At the time of the incident which gave rise to this action the appellant was relocating his driveway and some trees. The person he had employed to do the necessary excavation work had deposited the extra earth which had to be removed in a community drainage ditch across the road from the appellant's residence. This fact was related to appellee, Harold Erb, the then town marshal of Evans, who drove to the appellant's residence to discuss the problem of where the excess dirt was being placed. On his arrival at appellant's place, Mr. Erb drove onto the appellant's property in his patrol car. There is a conflict in the testimony as to the marshal's state of agitation, but it is conceded that the appellant thereupon ordered him off the property. The marshal pointed out that he was there only to discuss the matter of where the dirt was being placed but appellant again ordered him off the property, then struck Erb in the face, and then struck him a second time. Erb retreated to his patrol car, and sought to radio for help. At this point, the appellant took a shovel and smashed out the windshield of the patrol car. Erb left and called for the assistance of the Weld County sheriff's office. Deputy sheriffs Robert Brown and David Michaud, appellees herein, responded to the call for assistance and met with Erb at a service station a few blocks from the appellant's residence. The three men returned not only to discuss the problem of the earth removal, but also the incident of the broken windshield. Again there is conflict in the evidence as to exactly how the arrest was effected; but after a scuffle, appellant was subdued and taken to the county sheriff's office.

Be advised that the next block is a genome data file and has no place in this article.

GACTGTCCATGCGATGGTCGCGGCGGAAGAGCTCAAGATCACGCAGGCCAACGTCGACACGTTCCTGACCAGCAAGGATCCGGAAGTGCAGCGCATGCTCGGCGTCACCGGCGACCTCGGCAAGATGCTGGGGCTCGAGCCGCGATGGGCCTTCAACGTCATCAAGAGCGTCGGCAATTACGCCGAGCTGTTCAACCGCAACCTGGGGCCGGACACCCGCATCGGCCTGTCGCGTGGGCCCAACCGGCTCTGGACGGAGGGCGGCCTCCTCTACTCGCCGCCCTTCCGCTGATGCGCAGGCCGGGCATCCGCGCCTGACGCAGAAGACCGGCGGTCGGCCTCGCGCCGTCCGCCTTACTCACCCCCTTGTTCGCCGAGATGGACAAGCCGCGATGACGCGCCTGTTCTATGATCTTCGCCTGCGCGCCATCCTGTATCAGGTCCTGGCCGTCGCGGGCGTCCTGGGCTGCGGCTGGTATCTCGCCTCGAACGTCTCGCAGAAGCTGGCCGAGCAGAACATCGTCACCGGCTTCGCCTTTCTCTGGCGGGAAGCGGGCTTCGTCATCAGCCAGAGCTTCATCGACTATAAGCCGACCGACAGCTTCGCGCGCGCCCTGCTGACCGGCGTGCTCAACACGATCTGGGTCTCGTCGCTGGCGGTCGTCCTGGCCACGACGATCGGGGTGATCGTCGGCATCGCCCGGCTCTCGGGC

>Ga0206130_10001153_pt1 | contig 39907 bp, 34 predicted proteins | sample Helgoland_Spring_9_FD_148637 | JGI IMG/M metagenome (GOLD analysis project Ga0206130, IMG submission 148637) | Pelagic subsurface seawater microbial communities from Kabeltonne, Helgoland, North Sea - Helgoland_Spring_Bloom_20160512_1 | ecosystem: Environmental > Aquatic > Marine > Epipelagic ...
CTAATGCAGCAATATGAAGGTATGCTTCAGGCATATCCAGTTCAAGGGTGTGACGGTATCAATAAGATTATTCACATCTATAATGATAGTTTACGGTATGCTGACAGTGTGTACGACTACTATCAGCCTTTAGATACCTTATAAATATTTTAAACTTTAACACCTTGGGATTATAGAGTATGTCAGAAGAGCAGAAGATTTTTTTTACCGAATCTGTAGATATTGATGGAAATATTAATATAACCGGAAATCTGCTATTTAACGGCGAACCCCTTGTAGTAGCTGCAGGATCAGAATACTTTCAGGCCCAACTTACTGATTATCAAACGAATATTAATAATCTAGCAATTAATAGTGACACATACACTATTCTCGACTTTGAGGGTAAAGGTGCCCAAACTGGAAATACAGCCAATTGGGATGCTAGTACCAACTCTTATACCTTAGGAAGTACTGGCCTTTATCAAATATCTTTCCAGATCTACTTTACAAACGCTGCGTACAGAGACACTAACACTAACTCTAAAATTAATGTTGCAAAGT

Appellant's first contention is that Marshal Erb had no right to enter upon his property in the first instance, and that therefore appellant was entitled to use any reasonable amount of force to evict him as the marshal was no more than a trespasser. It must be conceded that the reason Marshal Erb went to the appellant's residence was for the purpose of discussing the matter of the appellant's removing the dirt to the town drainage ditch. Colo.Rev.Stat. '63, § 40-18-41 makes it unlawful for any person to dump or leave trash or garbage upon any public property or along any public highway in the state, and section 40-18-42 also authorizes any peace officer to enforce its provisions. We must conclude that Mr. Erb as a police officer and town marshal had authority to go upon the appellant's property since he was engaged in the performance of his official duties. He was therefore not a trespasser. Clews v. People, 151 Colo. 219, 377 P.2d 125 (1962); Walker v. Tucker, 131 Colo. 198, 280 P.2d 649 (1955); Lunt v. Post Printing & Publishing Co., 48 Colo. 316, 110 P. 203 (1910). It may also be observed that even if the above were not the case, as Judge Doyle concluded, the appellant certainly employed unreasonable force in evicting Erb in twice striking him and then smashing out the windshield of his patrol car.